boston.com your connection to The Boston Globe

Afghans and US hit militants, kill dozens

KABUL, Afghanistan -- In one of the bloodiest clashes since the fall of the Taliban, Afghan troops backed by US warplanes killed as many as 70 militants in a daylong battle near the Pakistani border, military officials said yesterday.

An Afghan commander said government forces heard militant radio messages in Arabic and the Chechen language, suggesting Al Qaeda fighters were involved.

"We could hear the enemy," said General Nawab, an Afghan commander who uses one name. "I'm sure there were foreigners involved."

Only two Afghan soldiers were reported killed in the fighting, an indication of the militants' vulnerability to American air power.

The battle began at about 2 a.m. Monday, when dozens of militants armed with rockets, mortars, and machine guns hit a border post in Khost province, a former Al Qaeda stronghold 120 miles south of the capital, Kabul.

The US military said it sent a B-1 bomber, A-10 ground-attack aircraft, and helicopter gunships and flew in Afghan reinforcements, eventually forcing the assailants to flee "in panic."

US spokesman Major Rick Peat said pilots reported seeing 40 to 50 bodies on the battlefield near the Pakistani border.

Nawab put the rebel toll as high as 70, saying the militants had dragged away many dead and wounded as they retreated into Pakistan. Afghan forces recovered only 10 bodies, he said.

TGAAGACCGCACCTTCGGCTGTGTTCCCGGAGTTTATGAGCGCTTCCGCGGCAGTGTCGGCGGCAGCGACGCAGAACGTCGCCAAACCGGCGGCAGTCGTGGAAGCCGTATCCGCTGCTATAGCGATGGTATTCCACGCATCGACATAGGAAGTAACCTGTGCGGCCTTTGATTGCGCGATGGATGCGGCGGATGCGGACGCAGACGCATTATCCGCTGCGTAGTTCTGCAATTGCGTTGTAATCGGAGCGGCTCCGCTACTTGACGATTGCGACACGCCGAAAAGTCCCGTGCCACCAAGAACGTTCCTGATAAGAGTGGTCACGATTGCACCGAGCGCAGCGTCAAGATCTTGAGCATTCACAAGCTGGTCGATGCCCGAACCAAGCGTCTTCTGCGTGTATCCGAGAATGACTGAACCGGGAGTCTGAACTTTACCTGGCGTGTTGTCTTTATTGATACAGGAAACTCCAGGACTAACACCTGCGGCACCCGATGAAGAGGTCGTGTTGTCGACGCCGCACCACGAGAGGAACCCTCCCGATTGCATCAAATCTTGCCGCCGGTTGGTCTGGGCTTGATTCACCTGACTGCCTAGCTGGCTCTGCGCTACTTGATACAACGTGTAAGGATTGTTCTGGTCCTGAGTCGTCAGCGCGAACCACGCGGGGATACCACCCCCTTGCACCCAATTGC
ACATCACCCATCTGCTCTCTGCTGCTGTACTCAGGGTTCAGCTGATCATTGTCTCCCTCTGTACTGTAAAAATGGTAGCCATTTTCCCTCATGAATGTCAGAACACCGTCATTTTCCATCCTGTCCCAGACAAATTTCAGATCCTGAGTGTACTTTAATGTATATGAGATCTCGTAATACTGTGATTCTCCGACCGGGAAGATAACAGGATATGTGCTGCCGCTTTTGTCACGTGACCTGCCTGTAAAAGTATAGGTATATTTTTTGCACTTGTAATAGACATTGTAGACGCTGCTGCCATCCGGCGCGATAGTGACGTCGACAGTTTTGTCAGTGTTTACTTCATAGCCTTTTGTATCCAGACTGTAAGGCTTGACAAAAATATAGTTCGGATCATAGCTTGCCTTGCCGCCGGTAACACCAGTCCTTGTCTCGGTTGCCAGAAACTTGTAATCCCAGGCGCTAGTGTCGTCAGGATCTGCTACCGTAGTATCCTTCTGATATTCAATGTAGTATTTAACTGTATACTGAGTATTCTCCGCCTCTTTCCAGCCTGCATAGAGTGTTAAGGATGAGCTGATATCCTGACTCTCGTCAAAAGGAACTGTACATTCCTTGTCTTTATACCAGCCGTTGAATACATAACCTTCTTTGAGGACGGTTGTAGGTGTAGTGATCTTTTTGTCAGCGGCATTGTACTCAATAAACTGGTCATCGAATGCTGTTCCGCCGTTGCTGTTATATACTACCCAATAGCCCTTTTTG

The US military said one of more than 100 Afghan soldiers involved in the fighting was killed and three others were wounded. However, another Afghan commander, Khial Baz, said two died.

Peat said no US ground troops were involved.

"The coalition and Afghan security forces continue to reap outstanding results" against militants, a US statement said, "refusing to allow them to gather enough strength to affect progress toward a democratic government in Afghanistan."

Khost borders Pakistan's Waziristan tribal area, where officials in the Pakistani capital, Islamabad, say hundreds of foreign fighters have found refuge among sympathetic Pashtun tribesmen, the same ethnic group from which the Taliban draws its main strength.

SEARCH THE ARCHIVES
 
Today (free)
Yesterday (free)
Past 30 days
Last 12 months
 Advanced search / Historic Archives